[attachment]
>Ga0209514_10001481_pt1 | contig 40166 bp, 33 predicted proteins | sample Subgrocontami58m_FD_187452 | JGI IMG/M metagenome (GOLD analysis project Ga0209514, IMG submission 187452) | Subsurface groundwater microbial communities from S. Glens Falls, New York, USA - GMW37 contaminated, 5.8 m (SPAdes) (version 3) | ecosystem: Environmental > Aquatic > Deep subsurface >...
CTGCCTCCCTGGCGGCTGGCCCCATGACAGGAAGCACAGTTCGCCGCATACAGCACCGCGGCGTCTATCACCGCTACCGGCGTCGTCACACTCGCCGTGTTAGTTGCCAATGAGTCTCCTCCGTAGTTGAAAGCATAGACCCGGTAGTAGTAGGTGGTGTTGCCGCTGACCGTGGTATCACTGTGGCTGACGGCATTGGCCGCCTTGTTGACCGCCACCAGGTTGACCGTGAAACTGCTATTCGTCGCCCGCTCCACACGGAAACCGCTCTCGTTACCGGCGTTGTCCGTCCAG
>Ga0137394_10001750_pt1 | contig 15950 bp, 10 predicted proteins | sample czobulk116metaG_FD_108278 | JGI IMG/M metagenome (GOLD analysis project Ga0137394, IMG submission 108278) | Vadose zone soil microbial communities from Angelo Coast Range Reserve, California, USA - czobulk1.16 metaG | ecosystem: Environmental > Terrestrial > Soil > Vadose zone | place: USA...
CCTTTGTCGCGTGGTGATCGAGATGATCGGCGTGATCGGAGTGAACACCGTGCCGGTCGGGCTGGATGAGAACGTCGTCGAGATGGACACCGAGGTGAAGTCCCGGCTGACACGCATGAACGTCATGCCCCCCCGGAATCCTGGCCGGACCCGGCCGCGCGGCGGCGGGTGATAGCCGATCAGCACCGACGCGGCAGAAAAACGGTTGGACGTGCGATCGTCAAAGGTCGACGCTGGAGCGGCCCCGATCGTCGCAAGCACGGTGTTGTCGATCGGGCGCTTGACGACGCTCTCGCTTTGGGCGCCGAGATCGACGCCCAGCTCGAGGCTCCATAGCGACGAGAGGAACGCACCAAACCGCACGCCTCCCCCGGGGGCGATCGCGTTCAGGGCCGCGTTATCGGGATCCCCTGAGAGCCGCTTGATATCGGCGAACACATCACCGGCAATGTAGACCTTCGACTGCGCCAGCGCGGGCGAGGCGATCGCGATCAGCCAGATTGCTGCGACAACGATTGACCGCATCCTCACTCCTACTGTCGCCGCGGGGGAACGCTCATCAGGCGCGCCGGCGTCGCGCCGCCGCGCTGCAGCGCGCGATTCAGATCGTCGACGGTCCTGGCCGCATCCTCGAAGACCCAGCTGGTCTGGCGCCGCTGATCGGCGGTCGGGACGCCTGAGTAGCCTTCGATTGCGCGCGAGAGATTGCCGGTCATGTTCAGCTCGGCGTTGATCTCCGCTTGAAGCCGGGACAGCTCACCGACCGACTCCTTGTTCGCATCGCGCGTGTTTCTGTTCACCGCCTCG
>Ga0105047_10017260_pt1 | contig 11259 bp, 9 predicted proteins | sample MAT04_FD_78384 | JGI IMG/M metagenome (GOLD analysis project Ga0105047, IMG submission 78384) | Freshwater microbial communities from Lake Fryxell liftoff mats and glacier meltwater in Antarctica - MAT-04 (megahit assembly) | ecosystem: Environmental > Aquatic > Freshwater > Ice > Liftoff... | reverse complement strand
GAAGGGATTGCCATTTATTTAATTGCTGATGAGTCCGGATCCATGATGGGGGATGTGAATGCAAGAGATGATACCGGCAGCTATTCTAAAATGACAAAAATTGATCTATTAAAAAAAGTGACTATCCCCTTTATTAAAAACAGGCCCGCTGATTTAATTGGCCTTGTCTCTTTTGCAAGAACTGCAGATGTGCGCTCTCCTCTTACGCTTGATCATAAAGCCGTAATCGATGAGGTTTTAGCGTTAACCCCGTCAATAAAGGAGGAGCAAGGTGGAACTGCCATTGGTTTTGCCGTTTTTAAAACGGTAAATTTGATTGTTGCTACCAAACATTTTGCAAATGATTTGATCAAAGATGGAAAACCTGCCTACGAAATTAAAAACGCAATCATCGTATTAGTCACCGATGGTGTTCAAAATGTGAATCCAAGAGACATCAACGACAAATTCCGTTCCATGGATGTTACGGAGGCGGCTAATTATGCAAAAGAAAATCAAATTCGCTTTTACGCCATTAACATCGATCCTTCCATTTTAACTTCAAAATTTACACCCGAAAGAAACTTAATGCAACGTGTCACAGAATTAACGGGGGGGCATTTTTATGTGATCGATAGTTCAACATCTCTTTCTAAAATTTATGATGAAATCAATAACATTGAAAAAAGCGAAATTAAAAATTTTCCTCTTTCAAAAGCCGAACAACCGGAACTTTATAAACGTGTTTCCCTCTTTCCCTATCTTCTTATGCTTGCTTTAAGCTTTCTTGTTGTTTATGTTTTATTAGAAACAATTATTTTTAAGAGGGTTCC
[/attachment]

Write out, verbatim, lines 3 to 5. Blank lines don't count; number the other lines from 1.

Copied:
>Ga0137394_10001750_pt1 | contig 15950 bp, 10 predicted proteins | sample czobulk116metaG_FD_108278 | JGI IMG/M metagenome (GOLD analysis project Ga0137394, IMG submission 108278) | Vadose zone soil microbial communities from Angelo Coast Range Reserve, California, USA - czobulk1.16 metaG | ecosystem: Environmental > Terrestrial > Soil > Vadose zone | place: USA...
CCTTTGTCGCGTGGTGATCGAGATGATCGGCGTGATCGGAGTGAACACCGTGCCGGTCGGGCTGGATGAGAACGTCGTCGAGATGGACACCGAGGTGAAGTCCCGGCTGACACGCATGAACGTCATGCCCCCCCGGAATCCTGGCCGGACCCGGCCGCGCGGCGGCGGGTGATAGCCGATCAGCACCGACGCGGCAGAAAAACGGTTGGACGTGCGATCGTCAAAGGTCGACGCTGGAGCGGCCCCGATCGTCGCAAGCACGGTGTTGTCGATCGGGCGCTTGACGACGCTCTCGCTTTGGGCGCCGAGATCGACGCCCAGCTCGAGGCTCCATAGCGACGAGAGGAACGCACCAAACCGCACGCCTCCCCCGGGGGCGATCGCGTTCAGGGCCGCGTTATCGGGATCCCCTGAGAGCCGCTTGATATCGGCGAACACATCACCGGCAATGTAGACCTTCGACTGCGCCAGCGCGGGCGAGGCGATCGCGATCAGCCAGATTGCTGCGACAACGATTGACCGCATCCTCACTCCTACTGTCGCCGCGGGGGAACGCTCATCAGGCGCGCCGGCGTCGCGCCGCCGCGCTGCAGCGCGCGATTCAGATCGTCGACGGTCCTGGCCGCATCCTCGAAGACCCAGCTGGTCTGGCGCCGCTGATCGGCGGTCGGGACGCCTGAGTAGCCTTCGATTGCGCGCGAGAGATTGCCGGTCATGTTCAGCTCGGCGTTGATCTCCGCTTGAAGCCGGGACAGCTCACCGACCGACTCCTTGTTCGCATCGCGCGTGTTTCTGTTCACCGCCTCG
>Ga0105047_10017260_pt1 | contig 11259 bp, 9 predicted proteins | sample MAT04_FD_78384 | JGI IMG/M metagenome (GOLD analysis project Ga0105047, IMG submission 78384) | Freshwater microbial communities from Lake Fryxell liftoff mats and glacier meltwater in Antarctica - MAT-04 (megahit assembly) | ecosystem: Environmental > Aquatic > Freshwater > Ice > Liftoff... | reverse complement strand